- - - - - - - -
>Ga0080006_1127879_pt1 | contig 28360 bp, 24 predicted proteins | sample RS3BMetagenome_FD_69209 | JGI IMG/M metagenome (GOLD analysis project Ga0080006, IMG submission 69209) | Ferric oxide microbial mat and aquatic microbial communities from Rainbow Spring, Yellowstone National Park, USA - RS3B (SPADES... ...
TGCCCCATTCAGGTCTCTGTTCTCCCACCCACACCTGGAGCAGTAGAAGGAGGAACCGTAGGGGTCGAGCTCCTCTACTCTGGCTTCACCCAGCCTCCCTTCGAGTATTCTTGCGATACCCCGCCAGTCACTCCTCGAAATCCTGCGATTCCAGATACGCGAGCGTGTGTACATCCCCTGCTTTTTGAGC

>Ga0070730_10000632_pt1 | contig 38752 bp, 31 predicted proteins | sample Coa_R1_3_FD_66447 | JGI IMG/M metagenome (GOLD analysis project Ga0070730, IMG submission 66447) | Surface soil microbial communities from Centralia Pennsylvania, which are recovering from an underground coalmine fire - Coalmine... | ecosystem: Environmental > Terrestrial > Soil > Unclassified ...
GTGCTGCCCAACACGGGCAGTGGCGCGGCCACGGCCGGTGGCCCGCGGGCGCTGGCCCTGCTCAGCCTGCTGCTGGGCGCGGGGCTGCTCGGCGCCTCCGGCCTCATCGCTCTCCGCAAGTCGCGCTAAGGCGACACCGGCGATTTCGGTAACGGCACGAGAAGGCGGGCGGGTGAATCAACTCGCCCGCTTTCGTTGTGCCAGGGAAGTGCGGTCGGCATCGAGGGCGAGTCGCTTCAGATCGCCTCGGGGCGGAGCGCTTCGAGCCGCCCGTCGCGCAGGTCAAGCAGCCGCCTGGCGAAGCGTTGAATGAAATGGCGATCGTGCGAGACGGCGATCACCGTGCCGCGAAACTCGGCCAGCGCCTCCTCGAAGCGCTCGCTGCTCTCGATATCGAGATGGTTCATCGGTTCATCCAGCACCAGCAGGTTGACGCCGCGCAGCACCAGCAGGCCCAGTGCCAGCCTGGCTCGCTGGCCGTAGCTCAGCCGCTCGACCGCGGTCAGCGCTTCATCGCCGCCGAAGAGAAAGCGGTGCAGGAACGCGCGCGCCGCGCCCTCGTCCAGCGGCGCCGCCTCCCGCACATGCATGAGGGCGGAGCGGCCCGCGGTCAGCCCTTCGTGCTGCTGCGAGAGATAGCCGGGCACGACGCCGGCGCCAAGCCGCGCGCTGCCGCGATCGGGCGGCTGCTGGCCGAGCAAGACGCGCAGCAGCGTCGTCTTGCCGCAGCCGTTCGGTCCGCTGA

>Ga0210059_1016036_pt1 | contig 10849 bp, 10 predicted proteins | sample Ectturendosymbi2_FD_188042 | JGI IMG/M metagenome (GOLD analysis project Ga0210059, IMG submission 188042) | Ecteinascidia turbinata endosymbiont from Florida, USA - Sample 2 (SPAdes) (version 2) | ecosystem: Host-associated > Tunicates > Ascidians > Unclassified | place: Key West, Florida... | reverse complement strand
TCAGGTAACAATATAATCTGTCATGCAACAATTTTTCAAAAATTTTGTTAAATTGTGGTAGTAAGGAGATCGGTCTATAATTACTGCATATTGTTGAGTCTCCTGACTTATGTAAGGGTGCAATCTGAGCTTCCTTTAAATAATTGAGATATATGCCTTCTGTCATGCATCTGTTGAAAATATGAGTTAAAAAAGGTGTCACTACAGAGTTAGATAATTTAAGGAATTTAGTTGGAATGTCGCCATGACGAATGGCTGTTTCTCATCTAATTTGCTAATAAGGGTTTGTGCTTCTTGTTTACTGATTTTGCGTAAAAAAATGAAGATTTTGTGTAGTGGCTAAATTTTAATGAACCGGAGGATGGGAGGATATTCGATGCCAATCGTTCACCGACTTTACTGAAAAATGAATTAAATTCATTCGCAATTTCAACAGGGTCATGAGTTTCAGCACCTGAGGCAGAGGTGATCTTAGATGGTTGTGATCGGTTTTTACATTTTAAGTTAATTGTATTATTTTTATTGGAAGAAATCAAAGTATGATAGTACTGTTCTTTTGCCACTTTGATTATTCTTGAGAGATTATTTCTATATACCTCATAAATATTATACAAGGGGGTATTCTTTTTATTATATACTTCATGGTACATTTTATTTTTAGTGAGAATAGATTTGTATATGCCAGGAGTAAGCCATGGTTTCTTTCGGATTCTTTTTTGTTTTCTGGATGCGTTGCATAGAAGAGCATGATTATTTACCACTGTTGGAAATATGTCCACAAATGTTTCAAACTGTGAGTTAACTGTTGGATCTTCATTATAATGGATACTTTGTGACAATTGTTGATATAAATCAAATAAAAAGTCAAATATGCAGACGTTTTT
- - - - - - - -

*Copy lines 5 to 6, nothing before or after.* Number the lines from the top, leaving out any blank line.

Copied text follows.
>Ga0210059_1016036_pt1 | contig 10849 bp, 10 predicted proteins | sample Ectturendosymbi2_FD_188042 | JGI IMG/M metagenome (GOLD analysis project Ga0210059, IMG submission 188042) | Ecteinascidia turbinata endosymbiont from Florida, USA - Sample 2 (SPAdes) (version 2) | ecosystem: Host-associated > Tunicates > Ascidians > Unclassified | place: Key West, Florida... | reverse complement strand
TCAGGTAACAATATAATCTGTCATGCAACAATTTTTCAAAAATTTTGTTAAATTGTGGTAGTAAGGAGATCGGTCTATAATTACTGCATATTGTTGAGTCTCCTGACTTATGTAAGGGTGCAATCTGAGCTTCCTTTAAATAATTGAGATATATGCCTTCTGTCATGCATCTGTTGAAAATATGAGTTAAAAAAGGTGTCACTACAGAGTTAGATAATTTAAGGAATTTAGTTGGAATGTCGCCATGACGAATGGCTGTTTCTCATCTAATTTGCTAATAAGGGTTTGTGCTTCTTGTTTACTGATTTTGCGTAAAAAAATGAAGATTTTGTGTAGTGGCTAAATTTTAATGAACCGGAGGATGGGAGGATATTCGATGCCAATCGTTCACCGACTTTACTGAAAAATGAATTAAATTCATTCGCAATTTCAACAGGGTCATGAGTTTCAGCACCTGAGGCAGAGGTGATCTTAGATGGTTGTGATCGGTTTTTACATTTTAAGTTAATTGTATTATTTTTATTGGAAGAAATCAAAGTATGATAGTACTGTTCTTTTGCCACTTTGATTATTCTTGAGAGATTATTTCTATATACCTCATAAATATTATACAAGGGGGTATTCTTTTTATTATATACTTCATGGTACATTTTATTTTTAGTGAGAATAGATTTGTATATGCCAGGAGTAAGCCATGGTTTCTTTCGGATTCTTTTTTGTTTTCTGGATGCGTTGCATAGAAGAGCATGATTATTTACCACTGTTGGAAATATGTCCACAAATGTTTCAAACTGTGAGTTAACTGTTGGATCTTCATTATAATGGATACTTTGTGACAATTGTTGATATAAATCAAATAAAAAGTCAAATATGCAGACGTTTTT